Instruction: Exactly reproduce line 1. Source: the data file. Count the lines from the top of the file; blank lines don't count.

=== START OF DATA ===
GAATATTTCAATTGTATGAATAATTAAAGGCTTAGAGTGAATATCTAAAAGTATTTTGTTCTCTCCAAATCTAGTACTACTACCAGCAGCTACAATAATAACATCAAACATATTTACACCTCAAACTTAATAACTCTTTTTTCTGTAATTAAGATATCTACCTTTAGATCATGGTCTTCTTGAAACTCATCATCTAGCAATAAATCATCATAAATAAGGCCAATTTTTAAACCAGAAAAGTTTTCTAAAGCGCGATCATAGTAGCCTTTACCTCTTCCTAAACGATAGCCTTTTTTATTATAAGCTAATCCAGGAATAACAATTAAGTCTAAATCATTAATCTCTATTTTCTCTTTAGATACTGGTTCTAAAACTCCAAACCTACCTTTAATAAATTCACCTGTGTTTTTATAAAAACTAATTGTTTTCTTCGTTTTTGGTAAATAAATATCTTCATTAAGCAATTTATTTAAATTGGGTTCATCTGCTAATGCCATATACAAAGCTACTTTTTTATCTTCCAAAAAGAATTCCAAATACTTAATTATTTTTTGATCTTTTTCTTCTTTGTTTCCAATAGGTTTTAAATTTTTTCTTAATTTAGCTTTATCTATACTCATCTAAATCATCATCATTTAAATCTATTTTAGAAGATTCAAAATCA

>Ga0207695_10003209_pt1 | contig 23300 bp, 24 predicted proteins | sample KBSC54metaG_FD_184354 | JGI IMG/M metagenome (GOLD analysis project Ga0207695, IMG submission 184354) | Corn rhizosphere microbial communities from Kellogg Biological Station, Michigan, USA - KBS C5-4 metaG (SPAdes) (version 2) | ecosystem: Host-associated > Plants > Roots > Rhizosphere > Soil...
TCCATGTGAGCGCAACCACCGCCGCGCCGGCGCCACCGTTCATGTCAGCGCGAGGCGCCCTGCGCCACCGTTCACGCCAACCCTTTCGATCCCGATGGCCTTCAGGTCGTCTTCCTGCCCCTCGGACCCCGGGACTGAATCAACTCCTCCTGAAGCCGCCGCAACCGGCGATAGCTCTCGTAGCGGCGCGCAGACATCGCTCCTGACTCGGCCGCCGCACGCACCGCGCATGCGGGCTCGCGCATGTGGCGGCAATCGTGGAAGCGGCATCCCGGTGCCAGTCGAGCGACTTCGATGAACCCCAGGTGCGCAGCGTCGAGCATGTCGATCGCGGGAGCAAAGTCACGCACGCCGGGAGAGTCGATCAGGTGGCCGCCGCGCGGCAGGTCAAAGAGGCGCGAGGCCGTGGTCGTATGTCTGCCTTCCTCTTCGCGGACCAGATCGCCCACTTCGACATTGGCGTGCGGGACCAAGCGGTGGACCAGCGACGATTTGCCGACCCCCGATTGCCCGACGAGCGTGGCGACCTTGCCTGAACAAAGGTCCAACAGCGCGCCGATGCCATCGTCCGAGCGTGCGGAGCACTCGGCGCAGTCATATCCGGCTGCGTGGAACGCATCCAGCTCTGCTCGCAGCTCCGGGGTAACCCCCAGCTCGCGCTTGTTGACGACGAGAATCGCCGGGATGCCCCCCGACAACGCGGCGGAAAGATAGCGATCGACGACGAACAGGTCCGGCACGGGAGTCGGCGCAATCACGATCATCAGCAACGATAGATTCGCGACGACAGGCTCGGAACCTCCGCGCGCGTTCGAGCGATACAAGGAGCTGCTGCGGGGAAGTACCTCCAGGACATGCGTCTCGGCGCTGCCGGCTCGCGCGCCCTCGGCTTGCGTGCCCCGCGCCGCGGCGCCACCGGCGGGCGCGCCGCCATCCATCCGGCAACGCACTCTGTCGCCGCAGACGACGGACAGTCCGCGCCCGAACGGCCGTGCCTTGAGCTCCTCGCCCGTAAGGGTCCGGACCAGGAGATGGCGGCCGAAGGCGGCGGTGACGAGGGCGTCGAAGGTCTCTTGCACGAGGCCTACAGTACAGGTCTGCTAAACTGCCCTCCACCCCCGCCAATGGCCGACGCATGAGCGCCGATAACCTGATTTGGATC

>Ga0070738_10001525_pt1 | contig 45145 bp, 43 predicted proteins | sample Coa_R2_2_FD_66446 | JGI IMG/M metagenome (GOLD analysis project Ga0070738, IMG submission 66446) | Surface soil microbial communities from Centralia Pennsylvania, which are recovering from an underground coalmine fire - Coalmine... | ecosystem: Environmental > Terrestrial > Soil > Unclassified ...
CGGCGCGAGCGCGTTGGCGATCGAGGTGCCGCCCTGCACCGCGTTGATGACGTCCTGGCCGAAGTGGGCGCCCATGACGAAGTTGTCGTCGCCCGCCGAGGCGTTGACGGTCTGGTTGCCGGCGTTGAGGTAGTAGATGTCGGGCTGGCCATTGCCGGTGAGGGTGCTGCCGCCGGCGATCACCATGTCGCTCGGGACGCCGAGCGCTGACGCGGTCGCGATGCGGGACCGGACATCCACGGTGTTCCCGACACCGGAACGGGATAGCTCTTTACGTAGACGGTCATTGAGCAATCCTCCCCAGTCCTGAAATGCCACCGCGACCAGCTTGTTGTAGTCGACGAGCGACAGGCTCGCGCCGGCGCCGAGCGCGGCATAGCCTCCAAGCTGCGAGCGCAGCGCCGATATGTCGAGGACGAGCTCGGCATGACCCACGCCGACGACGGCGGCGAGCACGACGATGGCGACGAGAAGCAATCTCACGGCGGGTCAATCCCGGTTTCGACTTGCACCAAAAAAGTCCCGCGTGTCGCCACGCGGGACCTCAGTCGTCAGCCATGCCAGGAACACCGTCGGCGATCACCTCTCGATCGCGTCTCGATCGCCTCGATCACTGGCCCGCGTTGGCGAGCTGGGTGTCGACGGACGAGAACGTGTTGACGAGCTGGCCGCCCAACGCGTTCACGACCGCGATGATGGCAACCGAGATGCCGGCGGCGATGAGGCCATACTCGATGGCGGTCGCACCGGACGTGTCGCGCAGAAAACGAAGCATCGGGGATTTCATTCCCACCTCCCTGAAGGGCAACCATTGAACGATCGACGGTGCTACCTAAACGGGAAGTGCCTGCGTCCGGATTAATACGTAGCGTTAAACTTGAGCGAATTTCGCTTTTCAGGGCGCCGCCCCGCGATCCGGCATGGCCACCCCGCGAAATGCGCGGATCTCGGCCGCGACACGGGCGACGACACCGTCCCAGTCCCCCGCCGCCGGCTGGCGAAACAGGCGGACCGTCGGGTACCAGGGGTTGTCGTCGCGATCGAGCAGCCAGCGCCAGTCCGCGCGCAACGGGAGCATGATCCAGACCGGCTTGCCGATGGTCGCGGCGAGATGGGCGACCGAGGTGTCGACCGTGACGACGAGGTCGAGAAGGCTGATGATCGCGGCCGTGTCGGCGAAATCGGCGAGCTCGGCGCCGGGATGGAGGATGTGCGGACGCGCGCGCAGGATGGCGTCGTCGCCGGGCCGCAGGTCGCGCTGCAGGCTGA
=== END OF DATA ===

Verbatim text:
GAATATTTCAATTGTATGAATAATTAAAGGCTTAGAGTGAATATCTAAAAGTATTTTGTTCTCTCCAAATCTAGTACTACTACCAGCAGCTACAATAATAACATCAAACATATTTACACCTCAAACTTAATAACTCTTTTTTCTGTAATTAAGATATCTACCTTTAGATCATGGTCTTCTTGAAACTCATCATCTAGCAATAAATCATCATAAATAAGGCCAATTTTTAAACCAGAAAAGTTTTCTAAAGCGCGATCATAGTAGCCTTTACCTCTTCCTAAACGATAGCCTTTTTTATTATAAGCTAATCCAGGAATAACAATTAAGTCTAAATCATTAATCTCTATTTTCTCTTTAGATACTGGTTCTAAAACTCCAAACCTACCTTTAATAAATTCACCTGTGTTTTTATAAAAACTAATTGTTTTCTTCGTTTTTGGTAAATAAATATCTTCATTAAGCAATTTATTTAAATTGGGTTCATCTGCTAATGCCATATACAAAGCTACTTTTTTATCTTCCAAAAAGAATTCCAAATACTTAATTATTTTTTGATCTTTTTCTTCTTTGTTTCCAATAGGTTTTAAATTTTTTCTTAATTTAGCTTTATCTATACTCATCTAAATCATCATCATTTAAATCTATTTTAGAAGATTCAAAATCA